|This technique requires that each phase of development (requirements, analysis, and design) be continuously monitored throughout the product’s lifespan.||At the conclusion of each sprint, a presentation of the capability is presented. So that regular input may be gathered before the next sprint can be conducted.|
|In the agile methodology, the project manager is in charge of all tasks.||Because there is no team leader, the difficulties or problems are addressed by the entire team.|
|The design and implementation should be kept as basic as possible in the agile methodology.||Innovative and experimental design and execution are possible in the scrum methodology.|
As soon as you have a good grasp of what Agile and Scrum are and how they interact with one another, you can start thinking about how you can use these techniques in your own projects. Again, because of the differences between agile and Scrum, it should not be a matter of whether to use an Agile or a Scrum methodology.
When you determine that an Agile approach is appropriate for a specific project, the next issue is: which Agile model should you employ? Scrum, for example, or any of the other Agile methods available might be the answer.
Q1: Is scrum part of agile?
Ans: Scrum is a component of the Agile methodology. The process’ overhead is maintained as low as possible to optimize the amount of productive time available for doing meaningful work, and it’s the most frequently utilized one.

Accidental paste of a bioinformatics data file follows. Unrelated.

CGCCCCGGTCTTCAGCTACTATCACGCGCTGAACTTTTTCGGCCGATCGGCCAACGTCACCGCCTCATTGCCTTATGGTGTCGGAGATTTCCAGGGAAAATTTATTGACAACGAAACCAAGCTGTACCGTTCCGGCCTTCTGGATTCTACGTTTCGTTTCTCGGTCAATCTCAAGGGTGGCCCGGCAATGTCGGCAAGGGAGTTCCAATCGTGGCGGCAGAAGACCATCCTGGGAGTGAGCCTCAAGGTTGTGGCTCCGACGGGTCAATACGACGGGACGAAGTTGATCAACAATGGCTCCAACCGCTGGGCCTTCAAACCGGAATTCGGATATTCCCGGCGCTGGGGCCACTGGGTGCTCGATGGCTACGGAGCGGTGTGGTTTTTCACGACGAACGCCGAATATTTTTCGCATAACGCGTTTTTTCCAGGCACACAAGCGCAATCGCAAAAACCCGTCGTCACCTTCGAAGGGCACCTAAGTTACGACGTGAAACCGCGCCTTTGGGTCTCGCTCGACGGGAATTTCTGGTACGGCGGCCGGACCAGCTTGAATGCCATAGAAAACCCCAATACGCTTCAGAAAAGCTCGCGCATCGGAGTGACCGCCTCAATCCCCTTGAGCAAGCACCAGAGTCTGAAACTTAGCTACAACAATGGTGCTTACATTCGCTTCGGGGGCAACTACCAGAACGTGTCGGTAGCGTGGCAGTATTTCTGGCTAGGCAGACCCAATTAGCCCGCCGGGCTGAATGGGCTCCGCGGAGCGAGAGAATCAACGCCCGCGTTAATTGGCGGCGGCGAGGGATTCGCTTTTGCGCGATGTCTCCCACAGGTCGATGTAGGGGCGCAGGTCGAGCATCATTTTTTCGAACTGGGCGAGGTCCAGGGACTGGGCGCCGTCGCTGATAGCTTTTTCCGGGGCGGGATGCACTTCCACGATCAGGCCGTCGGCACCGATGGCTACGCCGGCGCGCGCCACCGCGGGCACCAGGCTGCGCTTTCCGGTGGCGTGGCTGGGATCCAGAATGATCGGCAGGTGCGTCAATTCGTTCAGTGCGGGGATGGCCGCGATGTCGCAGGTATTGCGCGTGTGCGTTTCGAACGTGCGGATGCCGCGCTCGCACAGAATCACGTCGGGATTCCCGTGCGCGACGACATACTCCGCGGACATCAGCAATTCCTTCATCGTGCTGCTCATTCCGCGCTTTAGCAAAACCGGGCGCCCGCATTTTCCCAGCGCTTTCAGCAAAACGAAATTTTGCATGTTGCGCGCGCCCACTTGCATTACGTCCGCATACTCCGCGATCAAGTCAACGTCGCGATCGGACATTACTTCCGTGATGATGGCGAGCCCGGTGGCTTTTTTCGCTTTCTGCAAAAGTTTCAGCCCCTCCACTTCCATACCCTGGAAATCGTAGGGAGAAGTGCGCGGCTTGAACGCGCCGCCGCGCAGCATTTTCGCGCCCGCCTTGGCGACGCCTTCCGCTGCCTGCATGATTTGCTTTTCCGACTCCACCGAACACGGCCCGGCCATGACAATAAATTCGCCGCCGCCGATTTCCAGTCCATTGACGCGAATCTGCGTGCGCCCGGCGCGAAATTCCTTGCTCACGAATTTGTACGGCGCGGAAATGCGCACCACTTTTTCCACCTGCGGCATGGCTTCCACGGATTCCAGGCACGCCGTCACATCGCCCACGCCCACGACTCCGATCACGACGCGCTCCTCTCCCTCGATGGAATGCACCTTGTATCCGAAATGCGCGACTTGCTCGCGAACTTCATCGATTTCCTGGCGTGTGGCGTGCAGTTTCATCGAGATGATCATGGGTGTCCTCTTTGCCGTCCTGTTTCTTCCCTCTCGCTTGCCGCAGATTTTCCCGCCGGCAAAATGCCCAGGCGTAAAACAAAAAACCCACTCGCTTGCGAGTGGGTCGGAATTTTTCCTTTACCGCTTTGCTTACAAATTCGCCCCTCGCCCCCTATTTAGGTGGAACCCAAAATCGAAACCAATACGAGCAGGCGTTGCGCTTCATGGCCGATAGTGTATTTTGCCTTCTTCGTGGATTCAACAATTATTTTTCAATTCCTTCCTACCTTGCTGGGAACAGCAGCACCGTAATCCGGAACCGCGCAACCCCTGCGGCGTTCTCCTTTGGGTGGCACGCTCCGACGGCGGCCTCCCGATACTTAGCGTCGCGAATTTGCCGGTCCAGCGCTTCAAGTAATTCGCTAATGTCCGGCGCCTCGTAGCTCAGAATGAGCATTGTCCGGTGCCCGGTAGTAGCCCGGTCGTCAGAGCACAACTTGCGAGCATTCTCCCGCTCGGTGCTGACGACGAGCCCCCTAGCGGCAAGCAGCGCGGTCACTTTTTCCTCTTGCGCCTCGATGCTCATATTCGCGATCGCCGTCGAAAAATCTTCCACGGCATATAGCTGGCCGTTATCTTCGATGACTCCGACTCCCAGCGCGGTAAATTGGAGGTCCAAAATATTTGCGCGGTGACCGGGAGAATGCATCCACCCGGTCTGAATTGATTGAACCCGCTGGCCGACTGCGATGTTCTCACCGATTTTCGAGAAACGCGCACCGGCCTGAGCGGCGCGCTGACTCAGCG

Q2: Why is Scrum not agile?
Ans: Scrum’s emphasis on practical management is a logical extension of traditional management principles. Scrum is primarily concerned with project management, not with software. As a result, Scrum is not an “agile” software-development technique in the traditional sense—in fact, it is not a web application approach at all.
Q3: Which comes first, agile or Scrum?
Ans: Scrum has been there for a long time. Scrum was created in 1993. However, the word “agile” was originally used for Scrum and related methods in early 2001.
Q4: Can you use Scrum without agile?
Ans: You have come across many teams or organizations which use these terms to explain their activity regarding software development. But a team can use Agile without using Scrum methodology, but a team can never use Scrum without using Agile methodology.
Q5: What are the 6 scrum principles?
Ans: The 6 scrum principles are:
- Control over the empirical process
- Value-based prioritization
- Iterative Development